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On The Maligning Of 'Professor Obama' In Mitch McConnell's Memoir

It would be easy to dismiss as partisan hackery the new memoir by U.S. Senate Republican leader Mitch McConnell, but amidst the passages highlighted by Politico this week, the ones on Barack Obama ring true. Let's take a look.


"Meetings with Obama all open the same way, McConnell writes. 'Almost without exception, President Obama begins serious policy discussions by explaining why everyone else is wrong. After he assigns straw men to your views, he enthusiastically attempts to knock them down with a theatrically earnest re-litigation of what you've missed about his brilliance.'"

To that point, here's McConnell on BookTV:

This particularly critique points to the need for a president with executive experience negotiating with folks of different views. Obama bragged of his ability as a legislator to work across the aisle, but his only experience doing so came when crafted explicitly so he could run on that claim - first as a state senator who appealed to then-majority leader Emil Jones for help putting a few bullet points on his otherwise-sparse resume, and then, ever so briefly as a United States senator putting together enough of a record to validate a presidential run.

Obama thinks he can persuade everyone to his point of view if he just keeps repeating it enough (remember how he thought if he just explained Obamacare one more time, people would get it?), but while there is room for persuasion in politics, finding common ground is something altogether different. Just look at the current governor of Illinois, whose supposed knack for negotiation in business deals simply isn't translating because he insists on trying to persuade lawmakers to his side by repeating the same rhetoric over and over. If only he would run government like a business and make a deal, instead of clinging to non-negotiable demands.

There are leadership lessons for all of us to think about here, regardless of what you think about McConnell. (I happen to think he's a putz; almost treasonous for not allowing a vote on Merrick Garland and unforgivable in his acquiescence to Donald Trump, but that doesn't mean he's not a skilled politician in his own right whom we should simply ignore.)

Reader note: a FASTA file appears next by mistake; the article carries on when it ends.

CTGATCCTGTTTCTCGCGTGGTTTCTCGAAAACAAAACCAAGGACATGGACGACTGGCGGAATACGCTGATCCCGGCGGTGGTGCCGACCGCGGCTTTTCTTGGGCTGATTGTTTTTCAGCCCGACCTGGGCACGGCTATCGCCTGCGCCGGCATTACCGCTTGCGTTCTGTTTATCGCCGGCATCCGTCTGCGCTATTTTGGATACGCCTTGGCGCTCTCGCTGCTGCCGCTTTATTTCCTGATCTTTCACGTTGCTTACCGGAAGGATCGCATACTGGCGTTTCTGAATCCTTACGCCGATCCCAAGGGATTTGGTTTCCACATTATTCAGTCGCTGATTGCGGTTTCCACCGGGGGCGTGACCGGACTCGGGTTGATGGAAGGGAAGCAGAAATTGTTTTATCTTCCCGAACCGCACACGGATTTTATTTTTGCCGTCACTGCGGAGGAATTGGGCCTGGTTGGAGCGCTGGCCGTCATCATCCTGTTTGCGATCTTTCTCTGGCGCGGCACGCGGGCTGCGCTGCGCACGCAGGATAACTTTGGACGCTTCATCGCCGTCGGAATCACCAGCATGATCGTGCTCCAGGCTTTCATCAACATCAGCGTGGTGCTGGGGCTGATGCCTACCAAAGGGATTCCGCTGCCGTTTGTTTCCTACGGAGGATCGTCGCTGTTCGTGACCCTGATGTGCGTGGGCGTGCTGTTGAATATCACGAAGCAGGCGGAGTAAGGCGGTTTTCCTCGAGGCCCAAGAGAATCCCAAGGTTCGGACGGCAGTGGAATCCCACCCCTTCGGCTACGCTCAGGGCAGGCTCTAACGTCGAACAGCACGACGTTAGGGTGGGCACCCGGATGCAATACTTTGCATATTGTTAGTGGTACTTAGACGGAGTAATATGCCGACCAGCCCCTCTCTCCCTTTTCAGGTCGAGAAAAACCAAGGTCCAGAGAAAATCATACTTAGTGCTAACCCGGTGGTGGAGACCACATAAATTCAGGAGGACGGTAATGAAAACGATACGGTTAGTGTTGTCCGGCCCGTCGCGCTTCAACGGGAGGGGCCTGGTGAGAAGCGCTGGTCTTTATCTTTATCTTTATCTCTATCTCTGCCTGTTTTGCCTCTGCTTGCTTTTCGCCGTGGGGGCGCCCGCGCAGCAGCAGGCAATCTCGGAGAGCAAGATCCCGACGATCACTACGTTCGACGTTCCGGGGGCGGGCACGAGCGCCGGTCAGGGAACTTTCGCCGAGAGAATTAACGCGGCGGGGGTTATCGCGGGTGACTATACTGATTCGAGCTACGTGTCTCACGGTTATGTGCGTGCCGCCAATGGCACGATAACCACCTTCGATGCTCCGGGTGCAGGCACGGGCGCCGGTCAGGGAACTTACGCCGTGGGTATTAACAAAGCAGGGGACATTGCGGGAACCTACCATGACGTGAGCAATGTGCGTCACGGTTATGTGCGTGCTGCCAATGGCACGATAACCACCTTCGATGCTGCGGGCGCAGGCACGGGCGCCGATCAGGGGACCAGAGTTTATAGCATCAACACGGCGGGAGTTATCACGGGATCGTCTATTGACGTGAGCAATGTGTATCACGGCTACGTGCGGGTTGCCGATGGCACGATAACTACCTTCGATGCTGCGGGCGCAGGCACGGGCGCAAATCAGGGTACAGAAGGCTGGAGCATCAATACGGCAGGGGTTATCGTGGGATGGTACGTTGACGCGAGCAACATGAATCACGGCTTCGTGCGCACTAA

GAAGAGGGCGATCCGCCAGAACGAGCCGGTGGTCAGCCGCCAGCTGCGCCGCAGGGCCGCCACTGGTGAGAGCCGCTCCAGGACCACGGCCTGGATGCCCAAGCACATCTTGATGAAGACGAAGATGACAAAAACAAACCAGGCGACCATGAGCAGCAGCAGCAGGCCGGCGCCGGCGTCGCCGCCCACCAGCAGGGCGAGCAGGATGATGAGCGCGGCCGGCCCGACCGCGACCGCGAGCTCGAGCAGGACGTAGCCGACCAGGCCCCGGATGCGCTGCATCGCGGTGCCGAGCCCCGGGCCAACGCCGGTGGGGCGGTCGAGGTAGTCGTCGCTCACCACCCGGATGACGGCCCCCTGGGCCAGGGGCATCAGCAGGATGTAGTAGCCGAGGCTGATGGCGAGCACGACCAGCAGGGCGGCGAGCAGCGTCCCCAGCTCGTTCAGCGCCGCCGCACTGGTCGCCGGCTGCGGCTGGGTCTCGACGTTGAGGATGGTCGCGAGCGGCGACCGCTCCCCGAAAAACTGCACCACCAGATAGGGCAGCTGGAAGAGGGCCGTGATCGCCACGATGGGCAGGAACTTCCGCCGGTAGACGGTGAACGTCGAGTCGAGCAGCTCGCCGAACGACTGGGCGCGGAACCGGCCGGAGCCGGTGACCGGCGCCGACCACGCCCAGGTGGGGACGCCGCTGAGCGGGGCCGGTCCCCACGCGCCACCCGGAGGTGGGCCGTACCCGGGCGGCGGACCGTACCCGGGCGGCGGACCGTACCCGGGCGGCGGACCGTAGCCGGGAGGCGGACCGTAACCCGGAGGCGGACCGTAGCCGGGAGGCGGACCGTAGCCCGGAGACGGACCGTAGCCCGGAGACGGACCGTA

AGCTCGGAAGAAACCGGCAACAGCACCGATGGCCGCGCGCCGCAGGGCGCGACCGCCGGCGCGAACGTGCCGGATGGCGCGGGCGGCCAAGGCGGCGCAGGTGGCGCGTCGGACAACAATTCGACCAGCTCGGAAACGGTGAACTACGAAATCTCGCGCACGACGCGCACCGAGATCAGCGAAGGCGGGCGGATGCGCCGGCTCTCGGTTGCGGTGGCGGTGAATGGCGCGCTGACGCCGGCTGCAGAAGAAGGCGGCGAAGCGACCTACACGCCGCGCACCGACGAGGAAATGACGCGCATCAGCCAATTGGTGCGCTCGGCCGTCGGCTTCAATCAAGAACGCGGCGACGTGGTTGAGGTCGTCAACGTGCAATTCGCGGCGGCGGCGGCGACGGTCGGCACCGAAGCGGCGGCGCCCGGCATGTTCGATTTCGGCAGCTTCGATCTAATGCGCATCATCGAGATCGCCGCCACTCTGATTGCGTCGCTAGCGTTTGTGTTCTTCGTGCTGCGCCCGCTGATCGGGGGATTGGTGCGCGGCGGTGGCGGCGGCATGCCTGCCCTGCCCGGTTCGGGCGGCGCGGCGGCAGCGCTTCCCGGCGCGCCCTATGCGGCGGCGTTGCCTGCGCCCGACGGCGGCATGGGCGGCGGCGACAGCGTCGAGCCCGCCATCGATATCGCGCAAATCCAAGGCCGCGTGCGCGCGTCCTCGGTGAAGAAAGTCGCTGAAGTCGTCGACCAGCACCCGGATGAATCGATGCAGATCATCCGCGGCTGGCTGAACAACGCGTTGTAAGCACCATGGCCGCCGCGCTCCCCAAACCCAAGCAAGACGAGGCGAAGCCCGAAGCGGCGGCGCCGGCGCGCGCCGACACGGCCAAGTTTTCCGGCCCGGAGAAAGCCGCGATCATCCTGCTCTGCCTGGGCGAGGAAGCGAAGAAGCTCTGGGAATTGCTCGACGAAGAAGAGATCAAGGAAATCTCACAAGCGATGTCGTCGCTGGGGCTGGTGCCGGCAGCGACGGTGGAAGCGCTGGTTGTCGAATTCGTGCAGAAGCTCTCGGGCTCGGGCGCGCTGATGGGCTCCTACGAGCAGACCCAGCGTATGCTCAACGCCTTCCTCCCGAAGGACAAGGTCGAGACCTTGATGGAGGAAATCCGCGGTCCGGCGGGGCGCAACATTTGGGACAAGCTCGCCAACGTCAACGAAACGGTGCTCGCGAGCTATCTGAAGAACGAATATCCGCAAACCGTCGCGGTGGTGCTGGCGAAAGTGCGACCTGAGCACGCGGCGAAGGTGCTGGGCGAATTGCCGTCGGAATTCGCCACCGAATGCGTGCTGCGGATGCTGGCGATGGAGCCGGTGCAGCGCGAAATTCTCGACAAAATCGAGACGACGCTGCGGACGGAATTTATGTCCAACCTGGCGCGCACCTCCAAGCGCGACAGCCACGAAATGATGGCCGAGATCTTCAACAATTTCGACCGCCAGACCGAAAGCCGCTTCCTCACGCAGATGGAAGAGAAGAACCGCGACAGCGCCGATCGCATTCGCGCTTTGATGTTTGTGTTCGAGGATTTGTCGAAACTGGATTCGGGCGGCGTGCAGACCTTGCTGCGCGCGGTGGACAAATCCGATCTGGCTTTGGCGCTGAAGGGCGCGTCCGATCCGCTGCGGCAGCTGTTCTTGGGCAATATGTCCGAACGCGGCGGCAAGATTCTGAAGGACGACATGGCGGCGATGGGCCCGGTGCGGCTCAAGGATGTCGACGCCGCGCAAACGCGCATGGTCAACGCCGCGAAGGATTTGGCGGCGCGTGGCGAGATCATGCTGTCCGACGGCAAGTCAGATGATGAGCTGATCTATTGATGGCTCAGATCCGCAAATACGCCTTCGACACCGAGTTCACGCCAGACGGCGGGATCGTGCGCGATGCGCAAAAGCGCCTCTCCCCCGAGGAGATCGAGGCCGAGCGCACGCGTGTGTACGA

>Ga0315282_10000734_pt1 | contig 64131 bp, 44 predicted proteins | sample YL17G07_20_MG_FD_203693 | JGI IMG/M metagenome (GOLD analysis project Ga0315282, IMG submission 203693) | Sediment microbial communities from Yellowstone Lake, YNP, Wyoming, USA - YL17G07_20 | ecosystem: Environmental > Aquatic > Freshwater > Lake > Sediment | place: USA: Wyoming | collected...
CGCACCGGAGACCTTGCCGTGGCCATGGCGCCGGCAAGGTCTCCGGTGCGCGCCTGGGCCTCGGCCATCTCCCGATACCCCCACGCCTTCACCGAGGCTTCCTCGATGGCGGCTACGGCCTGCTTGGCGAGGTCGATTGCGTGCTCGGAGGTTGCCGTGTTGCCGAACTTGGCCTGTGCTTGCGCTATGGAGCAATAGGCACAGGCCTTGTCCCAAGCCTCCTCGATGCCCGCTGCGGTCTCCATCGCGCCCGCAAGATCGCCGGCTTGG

I can't help but recall the long-ago words of veteran Springfield journo Rich Miller:

"Barack is a very intelligent man, but he hasn't had a lot of success here, and it could be because he places himself above everybody. He likes people to know he went to Harvard."


Back to McConnell:

"In the heat of the 'fiscal cliff' crisis in 2012, McConnell and the other three congressional leaders were summoned to the White House to hammer out a solution before the Bush tax cuts were set to expire at the end of the year. But this Dec. 28, 2012 meeting left McConnell notably peeved.

"'Obama's condescending attempts to lecture us about why everything we were negotiating for was wrong were particularly annoying, given that we were seriously under the gun,' McConnell writes. The two hours spent in the meeting, he recalls, 'would have been more productive had I spent them napping.'"


"McConnell's remark to National Journal in 2010 - that his single most important goal was to make Obama a 'one-term president' - has followed him ever since.

"Democrats have used the line to no end to paint McConnell as an obstructionist. But the senator argues in his memoir that his critics often forget what he said next in the same story: That he wanted Obama to triangulate so he and Republicans could work together.

"'Well, I've been taken out of context in the past, but never more relentlessly than with regard to this comment,' McConnell writes. 'Over the next few months, it seemed that every Democrat was handed the same talking point: remind people Mitch McConnell said his greatest legislative goal is to make Barack Obama a one-term president.'

"McConnell continued: 'Even Obama would exploit this comment, using it as one of the main riffs in his presidential campaign two years later. But to me, this reaction was nothing more than false outrage and political grandstanding.'"

Indeed, McConnell's statement came on the eve of the 2010 mid-terms - and he went on to discuss doing business with Obama. See Glenn Kessler's fact-check for the Washington Post.

Here, too, you see where "narrative" (really an early form of memes) can overpower both the truth and the humanity of the people in our civic life. Ideologues drive such things while accusing their opponents of doing so.


To be fair, I'll give Obama the last word:


Comments welcome.


Posted on June 2, 2016

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